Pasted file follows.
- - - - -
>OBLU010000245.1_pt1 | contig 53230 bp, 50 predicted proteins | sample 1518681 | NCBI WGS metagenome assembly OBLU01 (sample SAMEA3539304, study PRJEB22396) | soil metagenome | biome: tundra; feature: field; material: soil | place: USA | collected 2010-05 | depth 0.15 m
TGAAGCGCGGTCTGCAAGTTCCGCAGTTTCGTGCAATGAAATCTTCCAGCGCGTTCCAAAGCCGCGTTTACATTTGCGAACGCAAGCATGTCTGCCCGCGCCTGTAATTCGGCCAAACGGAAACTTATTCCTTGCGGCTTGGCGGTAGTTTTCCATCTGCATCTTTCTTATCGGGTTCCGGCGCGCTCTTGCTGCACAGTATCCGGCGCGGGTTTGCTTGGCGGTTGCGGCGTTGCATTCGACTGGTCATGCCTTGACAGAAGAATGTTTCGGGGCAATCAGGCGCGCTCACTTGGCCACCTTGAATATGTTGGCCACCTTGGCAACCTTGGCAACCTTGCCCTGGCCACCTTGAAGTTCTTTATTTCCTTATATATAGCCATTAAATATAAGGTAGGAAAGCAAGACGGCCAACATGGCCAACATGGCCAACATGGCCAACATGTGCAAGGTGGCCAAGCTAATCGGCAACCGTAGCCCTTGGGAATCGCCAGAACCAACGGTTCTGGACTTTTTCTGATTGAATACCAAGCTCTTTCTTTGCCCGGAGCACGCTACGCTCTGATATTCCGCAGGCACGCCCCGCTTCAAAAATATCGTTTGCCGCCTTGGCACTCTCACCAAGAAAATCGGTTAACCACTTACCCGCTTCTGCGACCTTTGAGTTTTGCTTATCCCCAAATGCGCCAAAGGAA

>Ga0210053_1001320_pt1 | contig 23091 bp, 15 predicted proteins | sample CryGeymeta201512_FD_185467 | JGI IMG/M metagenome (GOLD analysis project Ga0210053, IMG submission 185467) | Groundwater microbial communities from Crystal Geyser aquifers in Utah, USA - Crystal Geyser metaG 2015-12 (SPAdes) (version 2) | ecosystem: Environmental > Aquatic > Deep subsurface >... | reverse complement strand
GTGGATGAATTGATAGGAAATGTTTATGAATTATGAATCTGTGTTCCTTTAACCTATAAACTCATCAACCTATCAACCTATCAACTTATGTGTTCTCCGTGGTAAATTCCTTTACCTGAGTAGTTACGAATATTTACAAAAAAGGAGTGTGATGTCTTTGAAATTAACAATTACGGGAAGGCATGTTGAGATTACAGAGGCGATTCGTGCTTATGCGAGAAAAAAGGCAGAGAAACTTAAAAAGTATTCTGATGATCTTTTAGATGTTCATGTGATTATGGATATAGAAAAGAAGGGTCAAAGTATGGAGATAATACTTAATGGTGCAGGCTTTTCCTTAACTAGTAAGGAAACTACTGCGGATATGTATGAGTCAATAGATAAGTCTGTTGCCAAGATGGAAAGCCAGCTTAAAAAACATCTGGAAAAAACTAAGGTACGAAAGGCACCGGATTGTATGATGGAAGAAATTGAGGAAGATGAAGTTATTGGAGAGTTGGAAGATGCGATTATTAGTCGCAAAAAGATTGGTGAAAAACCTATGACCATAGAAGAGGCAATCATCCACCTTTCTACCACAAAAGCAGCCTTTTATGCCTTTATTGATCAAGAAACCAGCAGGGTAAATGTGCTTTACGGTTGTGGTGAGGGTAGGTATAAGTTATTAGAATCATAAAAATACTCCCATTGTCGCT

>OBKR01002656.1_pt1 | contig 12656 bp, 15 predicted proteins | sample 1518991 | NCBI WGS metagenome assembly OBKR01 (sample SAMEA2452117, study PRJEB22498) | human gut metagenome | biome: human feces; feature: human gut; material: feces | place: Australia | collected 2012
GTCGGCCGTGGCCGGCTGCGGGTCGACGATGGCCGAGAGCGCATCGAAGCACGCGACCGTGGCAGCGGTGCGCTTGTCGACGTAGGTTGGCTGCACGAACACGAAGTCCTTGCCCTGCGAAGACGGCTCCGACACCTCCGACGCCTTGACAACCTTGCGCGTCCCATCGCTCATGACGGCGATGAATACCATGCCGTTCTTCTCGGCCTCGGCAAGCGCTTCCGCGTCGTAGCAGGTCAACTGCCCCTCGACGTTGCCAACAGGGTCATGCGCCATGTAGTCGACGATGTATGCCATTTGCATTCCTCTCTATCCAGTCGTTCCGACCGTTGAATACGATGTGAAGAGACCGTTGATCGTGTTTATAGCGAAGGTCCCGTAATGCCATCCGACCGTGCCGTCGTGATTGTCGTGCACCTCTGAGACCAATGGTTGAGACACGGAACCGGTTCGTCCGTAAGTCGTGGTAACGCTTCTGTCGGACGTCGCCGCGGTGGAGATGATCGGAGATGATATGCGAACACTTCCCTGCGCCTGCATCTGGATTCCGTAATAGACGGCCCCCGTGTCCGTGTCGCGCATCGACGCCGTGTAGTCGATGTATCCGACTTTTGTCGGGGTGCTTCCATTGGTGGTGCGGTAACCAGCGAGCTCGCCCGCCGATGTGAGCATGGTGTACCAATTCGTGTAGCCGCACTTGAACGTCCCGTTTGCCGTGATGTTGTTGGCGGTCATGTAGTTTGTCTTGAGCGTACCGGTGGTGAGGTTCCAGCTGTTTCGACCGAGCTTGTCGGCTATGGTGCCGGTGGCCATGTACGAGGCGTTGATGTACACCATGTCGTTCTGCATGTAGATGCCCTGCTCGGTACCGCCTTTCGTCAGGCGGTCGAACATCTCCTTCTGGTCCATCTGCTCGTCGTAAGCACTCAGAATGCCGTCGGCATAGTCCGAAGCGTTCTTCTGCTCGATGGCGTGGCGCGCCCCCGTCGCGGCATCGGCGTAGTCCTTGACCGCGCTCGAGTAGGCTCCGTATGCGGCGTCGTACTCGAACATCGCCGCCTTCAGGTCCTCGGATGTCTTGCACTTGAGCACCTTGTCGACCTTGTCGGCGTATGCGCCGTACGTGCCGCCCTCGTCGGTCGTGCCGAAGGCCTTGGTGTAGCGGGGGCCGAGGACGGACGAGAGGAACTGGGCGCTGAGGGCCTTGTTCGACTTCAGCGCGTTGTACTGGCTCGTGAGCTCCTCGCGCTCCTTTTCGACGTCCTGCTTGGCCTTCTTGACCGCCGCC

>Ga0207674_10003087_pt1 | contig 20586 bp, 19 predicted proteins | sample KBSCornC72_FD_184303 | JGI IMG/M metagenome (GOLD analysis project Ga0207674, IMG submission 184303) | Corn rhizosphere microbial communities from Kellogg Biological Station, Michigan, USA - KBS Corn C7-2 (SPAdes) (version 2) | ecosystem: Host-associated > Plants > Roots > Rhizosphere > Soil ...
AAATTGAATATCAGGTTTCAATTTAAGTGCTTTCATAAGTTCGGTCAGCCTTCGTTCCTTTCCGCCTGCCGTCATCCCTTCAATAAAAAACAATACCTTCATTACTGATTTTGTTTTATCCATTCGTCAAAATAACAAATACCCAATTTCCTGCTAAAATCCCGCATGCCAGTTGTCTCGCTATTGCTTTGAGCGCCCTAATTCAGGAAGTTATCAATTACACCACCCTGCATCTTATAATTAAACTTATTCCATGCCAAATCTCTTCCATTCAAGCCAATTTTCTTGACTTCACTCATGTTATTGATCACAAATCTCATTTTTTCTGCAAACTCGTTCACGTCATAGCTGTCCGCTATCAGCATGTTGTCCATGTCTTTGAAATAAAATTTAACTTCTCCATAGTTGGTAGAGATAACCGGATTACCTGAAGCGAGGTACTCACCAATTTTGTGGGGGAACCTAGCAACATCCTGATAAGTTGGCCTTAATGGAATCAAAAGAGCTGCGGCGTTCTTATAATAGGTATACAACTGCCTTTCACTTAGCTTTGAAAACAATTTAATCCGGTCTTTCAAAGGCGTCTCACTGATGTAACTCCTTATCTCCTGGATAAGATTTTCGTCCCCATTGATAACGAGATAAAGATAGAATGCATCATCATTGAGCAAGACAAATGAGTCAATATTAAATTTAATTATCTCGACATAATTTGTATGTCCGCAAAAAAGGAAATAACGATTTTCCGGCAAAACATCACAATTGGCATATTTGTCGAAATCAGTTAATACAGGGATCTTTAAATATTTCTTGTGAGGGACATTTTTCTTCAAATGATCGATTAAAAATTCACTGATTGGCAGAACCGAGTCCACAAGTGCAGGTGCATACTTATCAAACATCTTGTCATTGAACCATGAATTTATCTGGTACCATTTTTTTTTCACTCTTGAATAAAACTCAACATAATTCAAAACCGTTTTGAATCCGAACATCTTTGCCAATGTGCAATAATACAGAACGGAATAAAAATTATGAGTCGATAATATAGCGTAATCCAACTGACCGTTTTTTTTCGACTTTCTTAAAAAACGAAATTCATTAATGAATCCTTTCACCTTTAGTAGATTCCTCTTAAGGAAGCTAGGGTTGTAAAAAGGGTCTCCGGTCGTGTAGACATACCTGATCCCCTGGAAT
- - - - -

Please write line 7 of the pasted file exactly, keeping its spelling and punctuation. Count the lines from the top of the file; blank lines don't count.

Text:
>Ga0207674_10003087_pt1 | contig 20586 bp, 19 predicted proteins | sample KBSCornC72_FD_184303 | JGI IMG/M metagenome (GOLD analysis project Ga0207674, IMG submission 184303) | Corn rhizosphere microbial communities from Kellogg Biological Station, Michigan, USA - KBS Corn C7-2 (SPAdes) (version 2) | ecosystem: Host-associated > Plants > Roots > Rhizosphere > Soil ...